Via: 43Folders and Mur

So this video popped up a couple of times in my news reader today, and I think it's good enough to repost with some additional comments. It's a video with Ira Glass talking about how creative people who are getting started doing something now need to give themselves permission to make crap and that the most important thing is to keep doing it, because the only way to learn is to make a lot of crap.

This has become a virtual mantra for me, and I think it's good to have people remind us of this from time to time. This is why I'm starting a fiction blog. That's why I write blog entries every day.

I think it's true of knitting, as well. I have scores of horrible sweaters, and while most of my sweaters work now (and the ones that don't are ill conceived from the beginning,) that's a technical skill that I worked pretty hard for. So I'd say, not only does Ira Glass have it correct [1] for things like writing and audio/video production, but I think that he succeeded in expressing it in a way that's applicable to everyone that makes something.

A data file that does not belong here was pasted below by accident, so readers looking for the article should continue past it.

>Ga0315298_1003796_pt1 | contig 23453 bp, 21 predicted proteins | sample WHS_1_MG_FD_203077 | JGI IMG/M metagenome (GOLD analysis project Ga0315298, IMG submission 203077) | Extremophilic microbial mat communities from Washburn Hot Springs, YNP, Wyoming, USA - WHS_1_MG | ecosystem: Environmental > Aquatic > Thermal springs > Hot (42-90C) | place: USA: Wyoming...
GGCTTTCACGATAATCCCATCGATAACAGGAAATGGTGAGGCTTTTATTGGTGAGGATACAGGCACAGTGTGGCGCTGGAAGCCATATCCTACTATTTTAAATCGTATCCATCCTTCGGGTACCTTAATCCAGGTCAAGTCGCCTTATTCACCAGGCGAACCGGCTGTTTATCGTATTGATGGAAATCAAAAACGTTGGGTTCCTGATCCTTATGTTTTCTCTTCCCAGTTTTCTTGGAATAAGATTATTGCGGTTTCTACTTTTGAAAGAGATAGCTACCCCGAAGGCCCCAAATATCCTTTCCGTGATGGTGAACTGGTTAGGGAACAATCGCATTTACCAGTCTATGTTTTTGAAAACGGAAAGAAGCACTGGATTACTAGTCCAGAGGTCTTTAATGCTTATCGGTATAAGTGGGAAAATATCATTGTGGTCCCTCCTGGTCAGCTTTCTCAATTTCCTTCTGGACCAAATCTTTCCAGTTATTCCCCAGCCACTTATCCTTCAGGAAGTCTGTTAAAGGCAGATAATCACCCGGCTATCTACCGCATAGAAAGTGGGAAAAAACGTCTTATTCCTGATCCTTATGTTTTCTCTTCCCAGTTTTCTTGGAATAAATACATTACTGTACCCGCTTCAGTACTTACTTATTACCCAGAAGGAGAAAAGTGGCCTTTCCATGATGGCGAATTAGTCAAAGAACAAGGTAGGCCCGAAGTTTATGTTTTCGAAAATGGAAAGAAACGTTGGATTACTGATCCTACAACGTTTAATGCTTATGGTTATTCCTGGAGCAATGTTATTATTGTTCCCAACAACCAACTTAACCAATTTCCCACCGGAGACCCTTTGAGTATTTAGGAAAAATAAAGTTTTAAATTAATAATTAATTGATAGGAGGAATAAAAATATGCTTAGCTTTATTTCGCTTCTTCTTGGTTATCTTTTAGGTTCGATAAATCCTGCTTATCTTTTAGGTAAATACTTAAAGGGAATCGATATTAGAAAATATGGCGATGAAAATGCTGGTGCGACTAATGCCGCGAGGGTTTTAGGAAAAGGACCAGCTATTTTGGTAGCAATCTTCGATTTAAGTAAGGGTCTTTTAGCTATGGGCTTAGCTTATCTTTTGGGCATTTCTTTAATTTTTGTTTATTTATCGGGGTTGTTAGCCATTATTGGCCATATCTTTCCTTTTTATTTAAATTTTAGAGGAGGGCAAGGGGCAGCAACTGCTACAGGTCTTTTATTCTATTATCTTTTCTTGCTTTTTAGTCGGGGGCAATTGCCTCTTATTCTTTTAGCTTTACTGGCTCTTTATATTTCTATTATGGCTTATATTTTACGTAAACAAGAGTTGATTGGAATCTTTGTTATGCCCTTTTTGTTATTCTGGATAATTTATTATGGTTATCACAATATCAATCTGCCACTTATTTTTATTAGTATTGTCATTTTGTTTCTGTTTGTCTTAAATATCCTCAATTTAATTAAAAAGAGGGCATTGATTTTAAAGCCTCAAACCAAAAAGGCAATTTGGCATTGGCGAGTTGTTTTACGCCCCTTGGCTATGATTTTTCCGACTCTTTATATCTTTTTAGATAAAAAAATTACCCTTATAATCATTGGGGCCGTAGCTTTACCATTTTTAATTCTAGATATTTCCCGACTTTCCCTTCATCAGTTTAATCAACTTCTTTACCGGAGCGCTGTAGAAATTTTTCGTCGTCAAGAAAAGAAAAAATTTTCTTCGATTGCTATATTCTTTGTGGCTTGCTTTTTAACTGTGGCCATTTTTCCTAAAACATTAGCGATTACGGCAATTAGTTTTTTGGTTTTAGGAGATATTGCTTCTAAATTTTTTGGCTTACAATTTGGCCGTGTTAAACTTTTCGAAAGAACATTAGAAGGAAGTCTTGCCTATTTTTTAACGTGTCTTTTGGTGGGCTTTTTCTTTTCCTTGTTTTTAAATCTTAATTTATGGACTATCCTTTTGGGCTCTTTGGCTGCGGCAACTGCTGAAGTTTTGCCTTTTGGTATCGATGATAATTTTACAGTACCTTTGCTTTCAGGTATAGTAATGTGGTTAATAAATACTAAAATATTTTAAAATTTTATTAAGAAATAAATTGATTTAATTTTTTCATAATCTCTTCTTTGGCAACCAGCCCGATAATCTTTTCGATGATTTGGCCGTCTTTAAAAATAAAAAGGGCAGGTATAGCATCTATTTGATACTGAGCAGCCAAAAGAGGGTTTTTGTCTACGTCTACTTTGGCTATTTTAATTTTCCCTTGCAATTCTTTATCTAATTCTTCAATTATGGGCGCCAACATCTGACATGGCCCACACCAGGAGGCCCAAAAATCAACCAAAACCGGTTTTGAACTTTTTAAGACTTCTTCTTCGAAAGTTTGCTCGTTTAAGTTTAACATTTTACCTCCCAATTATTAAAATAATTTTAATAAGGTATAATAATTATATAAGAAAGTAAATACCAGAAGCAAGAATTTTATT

Today I edited the first sequence of the novella I wrote nearly a year ago. While I've been dreading this for a long time, I think it went off really well. I added a line that a test reader (whose unfamiliar with the work) really liked, I tweaked some things in a way that tie this scene (which I went back and added later) into the story more closely.

I made this one sequence better in fairly concrete ways, and I think every previous time that I'd tried to do this before I hadn't been good enough to make it better. But a year later, I am enough better than I was that I was able to do this one thing better. I don't think I've "made it" or anything, but it's nice to have some sort of verification of improvement.

This scene that I talk about will be part of critical futures at some early point in that sites' development. Maybe a week from today?

Stay tuned.

[1]I've sort of been thinking about this as a maxim of "success on the internet," because I think it's particularly true from an online/independent business perspective, given that online ventures have trivial costs, aside from "time making crap." But I think the video makes the point that this is true in all sorts of contexts where creative proficiency is the goal. So then, it's more a maxim of "success in creativity."